“What Microsoft is picking up is a large community of engaged gamers, but what that means for the metaverse down the road, who knows?" said Stifel analyst Brad Reback. “There is still a lot that needs to be sorted out around what the metaverse will ultimately become."

Microsoft, which already has a sizable videogame business, is positioning itself for the metaverse future not only against fellow tech giants such as Meta, but also against other videogame companies.

On Roblox Corp.’s self-named platform, users can teleport between millions of games, dedicated social spaces and concert venues, and they can purchase virtual goods to enhance their experience. Epic Games Inc.’s “Fortnite" and Linden Research Inc.’s “Second Life" also encompass extensive virtual worlds.

In buying Activision Blizzard, which still requires regulatory approval, Microsoft would gain several online games with metaverse characteristics. For example, several million people play and socialize in Activision’s “World of Warcraft." They appear as avatars in a fantasy virtual landscape and buy virtual goods such as pets. The company’s games overall have nearly 400 million monthly players.

But for Microsoft and others to make an impact in the metaverse, they will need the support of gamers, said Adrian Montgomery, CEO of Enthusiast Gaming Holdings Inc., which hosts online communities for game enthusiasts. “The success of what the metaverse becomes is really dependent upon them."

As the metaverse comes to life, tech forecasters say there will be countless virtual realms for people to gather in besides games, including virtual offices, schools, sports arenas and shopping malls. Still, it is likely that many of the basic tools and technologies for the metaverse will first come out of games, they say. The tech for tracking a person’s movement in the real world so their gaming avatar can match it in the metaverse, for example, could improve virtual office meeting experiences.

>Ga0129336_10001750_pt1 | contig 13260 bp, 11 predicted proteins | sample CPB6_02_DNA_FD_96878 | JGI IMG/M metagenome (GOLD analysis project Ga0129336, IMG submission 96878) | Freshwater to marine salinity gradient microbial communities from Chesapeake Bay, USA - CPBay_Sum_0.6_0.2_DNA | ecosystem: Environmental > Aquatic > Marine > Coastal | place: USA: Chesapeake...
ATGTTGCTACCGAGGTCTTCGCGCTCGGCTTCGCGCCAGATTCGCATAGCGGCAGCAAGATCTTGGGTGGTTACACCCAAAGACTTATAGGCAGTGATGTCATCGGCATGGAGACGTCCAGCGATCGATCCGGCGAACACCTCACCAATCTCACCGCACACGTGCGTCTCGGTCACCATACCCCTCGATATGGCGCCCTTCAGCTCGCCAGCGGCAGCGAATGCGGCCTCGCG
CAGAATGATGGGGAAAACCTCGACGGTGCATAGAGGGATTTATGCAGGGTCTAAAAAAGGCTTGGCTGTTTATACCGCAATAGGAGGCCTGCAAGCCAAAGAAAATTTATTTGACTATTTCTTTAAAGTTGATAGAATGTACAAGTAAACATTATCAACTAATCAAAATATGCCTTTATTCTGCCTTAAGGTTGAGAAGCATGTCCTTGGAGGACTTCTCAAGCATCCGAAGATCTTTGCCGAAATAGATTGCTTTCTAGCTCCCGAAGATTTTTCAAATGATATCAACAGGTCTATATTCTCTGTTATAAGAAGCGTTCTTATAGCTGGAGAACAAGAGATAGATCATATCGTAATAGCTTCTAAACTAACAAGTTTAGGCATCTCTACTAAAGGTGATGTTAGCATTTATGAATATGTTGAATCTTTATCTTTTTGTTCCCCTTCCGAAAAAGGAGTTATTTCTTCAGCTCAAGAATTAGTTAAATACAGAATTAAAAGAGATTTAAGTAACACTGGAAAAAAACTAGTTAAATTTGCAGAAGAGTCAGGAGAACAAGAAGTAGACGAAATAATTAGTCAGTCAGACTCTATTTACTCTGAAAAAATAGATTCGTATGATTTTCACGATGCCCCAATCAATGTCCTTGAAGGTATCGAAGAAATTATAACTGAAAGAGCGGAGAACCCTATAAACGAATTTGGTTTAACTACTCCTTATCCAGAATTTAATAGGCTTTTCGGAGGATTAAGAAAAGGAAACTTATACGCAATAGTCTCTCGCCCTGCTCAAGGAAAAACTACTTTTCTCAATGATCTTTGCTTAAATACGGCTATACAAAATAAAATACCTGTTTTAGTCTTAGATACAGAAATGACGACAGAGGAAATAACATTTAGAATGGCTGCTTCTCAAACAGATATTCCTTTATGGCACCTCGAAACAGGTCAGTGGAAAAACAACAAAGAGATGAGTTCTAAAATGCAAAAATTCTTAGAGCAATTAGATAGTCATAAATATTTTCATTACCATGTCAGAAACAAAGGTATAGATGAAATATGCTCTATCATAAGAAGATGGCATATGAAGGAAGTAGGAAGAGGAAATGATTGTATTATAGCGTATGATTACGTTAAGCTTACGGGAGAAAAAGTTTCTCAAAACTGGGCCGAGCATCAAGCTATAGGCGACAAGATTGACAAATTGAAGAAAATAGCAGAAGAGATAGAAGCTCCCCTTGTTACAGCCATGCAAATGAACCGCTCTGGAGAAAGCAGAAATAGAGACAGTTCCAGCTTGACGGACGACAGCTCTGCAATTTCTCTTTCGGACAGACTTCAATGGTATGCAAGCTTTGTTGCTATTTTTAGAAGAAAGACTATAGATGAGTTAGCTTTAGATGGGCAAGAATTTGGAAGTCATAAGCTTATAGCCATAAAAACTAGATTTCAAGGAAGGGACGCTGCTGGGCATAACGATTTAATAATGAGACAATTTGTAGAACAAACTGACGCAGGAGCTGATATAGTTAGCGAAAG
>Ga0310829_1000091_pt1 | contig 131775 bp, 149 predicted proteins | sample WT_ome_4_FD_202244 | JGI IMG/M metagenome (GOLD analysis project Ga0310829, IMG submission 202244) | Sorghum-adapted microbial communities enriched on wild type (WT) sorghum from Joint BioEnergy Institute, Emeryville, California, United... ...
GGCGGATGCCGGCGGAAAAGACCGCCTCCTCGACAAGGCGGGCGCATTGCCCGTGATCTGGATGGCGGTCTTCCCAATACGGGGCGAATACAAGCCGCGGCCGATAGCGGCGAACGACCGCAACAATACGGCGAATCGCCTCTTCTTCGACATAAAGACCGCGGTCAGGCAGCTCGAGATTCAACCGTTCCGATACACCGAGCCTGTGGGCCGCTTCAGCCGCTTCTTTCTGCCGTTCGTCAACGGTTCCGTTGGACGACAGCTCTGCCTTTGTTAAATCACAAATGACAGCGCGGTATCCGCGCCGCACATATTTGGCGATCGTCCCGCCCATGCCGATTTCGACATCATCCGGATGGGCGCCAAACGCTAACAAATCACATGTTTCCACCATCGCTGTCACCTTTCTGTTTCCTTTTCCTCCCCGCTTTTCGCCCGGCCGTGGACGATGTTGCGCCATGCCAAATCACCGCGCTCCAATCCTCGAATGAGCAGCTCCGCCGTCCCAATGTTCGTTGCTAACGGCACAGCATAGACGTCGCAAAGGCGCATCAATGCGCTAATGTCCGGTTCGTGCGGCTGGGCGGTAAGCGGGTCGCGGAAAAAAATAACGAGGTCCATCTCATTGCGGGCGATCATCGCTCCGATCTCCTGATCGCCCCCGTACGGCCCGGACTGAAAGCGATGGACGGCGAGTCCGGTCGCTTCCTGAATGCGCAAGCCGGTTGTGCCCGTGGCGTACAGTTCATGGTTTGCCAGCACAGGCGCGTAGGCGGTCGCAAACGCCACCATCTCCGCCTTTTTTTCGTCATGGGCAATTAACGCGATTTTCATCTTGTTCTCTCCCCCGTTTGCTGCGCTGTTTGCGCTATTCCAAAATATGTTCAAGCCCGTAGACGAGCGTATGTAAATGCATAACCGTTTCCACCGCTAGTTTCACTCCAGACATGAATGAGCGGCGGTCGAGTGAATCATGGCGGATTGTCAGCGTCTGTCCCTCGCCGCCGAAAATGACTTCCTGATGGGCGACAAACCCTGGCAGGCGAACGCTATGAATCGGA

“Virtual meetings will be so much more immersive and interactive than they are today," said Derek Belch, founder and CEO of Strivr Labs Inc., a Palo Alto, Calif.,-startup that provides virtual-reality-training software for the workplace.

Videogames already influence technology including graphics, cloud-computing, artificial intelligence and virtual marketplaces. Microsoft could apply the tools and knowledge of Activision to its other game studios and even products aimed at companies, analysts say.

Even without the metaverse’s arrival, the videogame industry has been riding a wave of growth and consolidation in recent years, driven in part by the pandemic’s social-distancing restrictions.

Consumer spending on game software jumped about 23% in 2020 from the year before, according to estimates from Newzoo BV. Though that growth shrank to about 1.4% last year, total spending still reached about $180 billion, the analytics firm said. Meanwhile, mergers-and-acquisitions deals within the game industry nearly tripled to $26.2 billion in 2021 from $8.9 billion in 2020, data from PitchBook show.

Investors have neither punished nor rewarded Microsoft for its big bet this week. Since the acquisition plans were announced, Microsoft shares have slipped about 2%. Activision shares have jumped more than 25%.